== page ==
Buoyed by World Athletics Label Road Race status, Antrim Coast Half Marathon organiser James McIlroy hopes to see one-hour barrier broken in August
Five months ago the Antrim Coast Half Marathon proved one of the road racing highlights of the pandemic-hit year when Mo Farah and Lily Partridge triumphed on a picturesque and fast 13.1-mile course in Northern Ireland.
Now, in 2021, the event is set to be bigger, better and even quicker with race organiser James McIlroy hoping for a field of 10,000, plus thousands more spectators as the elite runners try to break the one-hour barrier for men and 70-minute barrier for women.
“The plan is to get the first sub-60 and hopefully well inside 70 minutes for women in Northern Ireland,” says McIlroy.
The event enjoyed a timely boost recently when it became one of only three events in the UK to be currently included in the series of World Athletics Label Road Races, the other two being the London Marathon and Cardiff Half Marathon.
The Antrim Coast Half, which is sponsored by P&O, now hopes to follow this success when it is held on August 29 – slightly earlier than last year in order to avoid a clash with the Great North Run and, of course, the Olympics.
“It’ll probably be the first elite road race after the Olympics,” says McIlroy, “and it’s not often you get major athletics events in Northern Ireland.”
He adds: “We have the World Athletics Label status, which is brilliant, and we hope to build on the 60:27 (by Farah) and 71:36 (from Partridge) from last year.
“The course is very fast and it goes through an UNESCO World Heritage site. And hopefully it will be much better this year with the masses back.”
McIlroy reveals Farah fancied attacking his British record of 59:07 at the event last September and the organiser was lobbying for runners to attack the mark in the pre-race build up.
“I know Mo wanted to have a crack at the British record but it just turned into a race because Marc (Scott, the runner-up) is running very, very well. With Stephen Scullion taking it out and Ben Connor there too it was a class men’s race while Lily Partridge broke away to win the women’s race well.
“It turned out very well and it’s not often you get an out-and-out race at the head of the men’s event. In total 35 out of 62 runners ran PBs as well.”
What’s more, the masters sensation Tommy Hughes broke Martin Rees’ world half-marathon record for an M60 with 71:09.
McIlroy adds the pandemic thwarted plans to bring international runners into the field last year but he is confident it will happen this year with Edward Cheserek, the multiple NCAA champion, being on his wish list. Cheserek was poised to run last year but could not make it due to travel problems.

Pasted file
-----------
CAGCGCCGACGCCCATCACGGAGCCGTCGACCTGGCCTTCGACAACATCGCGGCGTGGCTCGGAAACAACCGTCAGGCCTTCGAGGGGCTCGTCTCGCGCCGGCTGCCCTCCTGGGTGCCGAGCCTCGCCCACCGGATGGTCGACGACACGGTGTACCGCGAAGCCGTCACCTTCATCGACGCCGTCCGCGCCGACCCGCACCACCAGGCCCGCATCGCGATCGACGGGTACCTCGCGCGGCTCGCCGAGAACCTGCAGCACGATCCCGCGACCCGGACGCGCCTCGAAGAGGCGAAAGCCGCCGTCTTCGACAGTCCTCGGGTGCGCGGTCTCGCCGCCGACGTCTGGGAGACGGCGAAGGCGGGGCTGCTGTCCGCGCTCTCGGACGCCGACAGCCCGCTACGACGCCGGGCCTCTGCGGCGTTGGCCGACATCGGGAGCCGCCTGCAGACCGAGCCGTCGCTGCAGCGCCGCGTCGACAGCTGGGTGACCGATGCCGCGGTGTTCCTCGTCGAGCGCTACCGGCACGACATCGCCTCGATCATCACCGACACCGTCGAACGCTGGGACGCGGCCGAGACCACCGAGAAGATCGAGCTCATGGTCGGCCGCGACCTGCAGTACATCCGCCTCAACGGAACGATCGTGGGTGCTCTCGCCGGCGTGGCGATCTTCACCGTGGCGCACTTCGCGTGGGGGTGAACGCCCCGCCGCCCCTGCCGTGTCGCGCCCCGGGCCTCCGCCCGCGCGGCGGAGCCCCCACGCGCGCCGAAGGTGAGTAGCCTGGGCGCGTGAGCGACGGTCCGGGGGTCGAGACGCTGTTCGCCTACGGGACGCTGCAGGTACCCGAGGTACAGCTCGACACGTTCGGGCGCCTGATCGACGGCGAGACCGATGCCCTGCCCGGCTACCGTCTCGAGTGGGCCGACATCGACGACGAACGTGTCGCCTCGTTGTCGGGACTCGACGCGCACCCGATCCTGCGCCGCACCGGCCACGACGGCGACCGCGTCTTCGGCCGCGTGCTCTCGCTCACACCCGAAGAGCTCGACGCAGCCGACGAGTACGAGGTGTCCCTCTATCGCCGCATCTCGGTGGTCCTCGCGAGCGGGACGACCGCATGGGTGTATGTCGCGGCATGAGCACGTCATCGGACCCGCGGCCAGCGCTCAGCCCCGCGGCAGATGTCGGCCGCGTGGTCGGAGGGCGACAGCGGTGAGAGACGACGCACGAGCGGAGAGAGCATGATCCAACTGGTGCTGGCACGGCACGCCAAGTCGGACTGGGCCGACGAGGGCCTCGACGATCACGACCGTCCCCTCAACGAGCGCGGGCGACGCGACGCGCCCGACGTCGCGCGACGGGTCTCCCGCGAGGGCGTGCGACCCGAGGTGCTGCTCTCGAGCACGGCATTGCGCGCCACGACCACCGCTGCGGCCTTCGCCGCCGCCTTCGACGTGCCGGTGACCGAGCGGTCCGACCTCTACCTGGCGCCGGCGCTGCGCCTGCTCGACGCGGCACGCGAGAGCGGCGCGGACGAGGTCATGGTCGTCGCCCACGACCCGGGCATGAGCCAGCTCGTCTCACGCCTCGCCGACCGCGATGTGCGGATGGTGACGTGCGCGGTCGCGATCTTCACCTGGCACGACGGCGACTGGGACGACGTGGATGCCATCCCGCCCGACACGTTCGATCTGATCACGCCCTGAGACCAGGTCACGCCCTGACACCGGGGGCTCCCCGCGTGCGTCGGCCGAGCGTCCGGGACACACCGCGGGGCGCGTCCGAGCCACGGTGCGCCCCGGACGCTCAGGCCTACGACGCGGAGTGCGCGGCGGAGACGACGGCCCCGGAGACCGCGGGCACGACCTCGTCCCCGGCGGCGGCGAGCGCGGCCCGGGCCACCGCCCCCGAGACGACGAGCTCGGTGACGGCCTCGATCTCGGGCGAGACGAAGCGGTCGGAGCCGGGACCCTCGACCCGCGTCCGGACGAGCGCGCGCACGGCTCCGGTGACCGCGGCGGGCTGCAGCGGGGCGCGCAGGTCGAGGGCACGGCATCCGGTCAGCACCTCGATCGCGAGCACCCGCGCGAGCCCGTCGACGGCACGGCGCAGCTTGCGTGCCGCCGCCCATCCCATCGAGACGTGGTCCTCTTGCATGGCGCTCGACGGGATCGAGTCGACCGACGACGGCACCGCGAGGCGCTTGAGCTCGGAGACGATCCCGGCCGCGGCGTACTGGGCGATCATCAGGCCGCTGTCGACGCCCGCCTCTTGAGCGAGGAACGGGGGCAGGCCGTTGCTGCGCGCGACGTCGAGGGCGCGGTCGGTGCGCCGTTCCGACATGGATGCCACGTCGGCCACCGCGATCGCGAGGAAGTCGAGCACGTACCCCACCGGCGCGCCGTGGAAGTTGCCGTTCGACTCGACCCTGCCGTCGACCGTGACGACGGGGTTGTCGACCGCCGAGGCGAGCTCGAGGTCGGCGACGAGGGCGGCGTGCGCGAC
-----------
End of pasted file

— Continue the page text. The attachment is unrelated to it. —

“Last year we had buses from Scotland and all parts of Ireland ready to come and watch the race and we had to turn them away but we won’t be doing that this year,” says McIlroy. “There will be included a kids race, there’ll be a festival in the finish area and an after party. It’ll mean a lot more people around this year which will definitely help the times.”
As an 800m runner, McIlroy ran 1:44.65 in 2005 and among other things featured on the cover of AW. He was at St Mary’s University in Twickenham with Farah and his friendship with the multiple Olympic and world champion has clearly helped when it comes to enticing him to Northern Ireland.
McIlroy will hope Farah races at the Antrim Coast Half after the Tokyo Games, too, whereas he is also hoping Scott, Scullion, Partridge and Jo Pavey return – the latter of whom was disappointed to withdraw on the eve of the 2020 race with an injury.
“Lots of the road races are doing five, six, seven or eight loops but we’re doing one lap which is quite cool in this day and age,” says McIlroy. “We’re 12 miles from the Mull of Kintyre. There are 100m cliffs on your left. You’ve got a lot of iconic landmarks on the route.”
The area is indeed so stunning it has been used to film Game of Thrones. But McIlroy says: “Overall the vibe is the thing that is attracting people back for this year. We weren’t able to get the after party on last year but we’re trying to capture the similar kind of atmosphere that the Night of the 10,000m PBs has with its celebration of running.”
The Night of the 10,000m PBs has already succumbed to the pandemic in 2020, but it was due to be held in June whereas McIlroy’s event is almost three months later in the year and with athletes spread out over miles of road.
“Last year was great but it promises to be a different animal this year,” he says.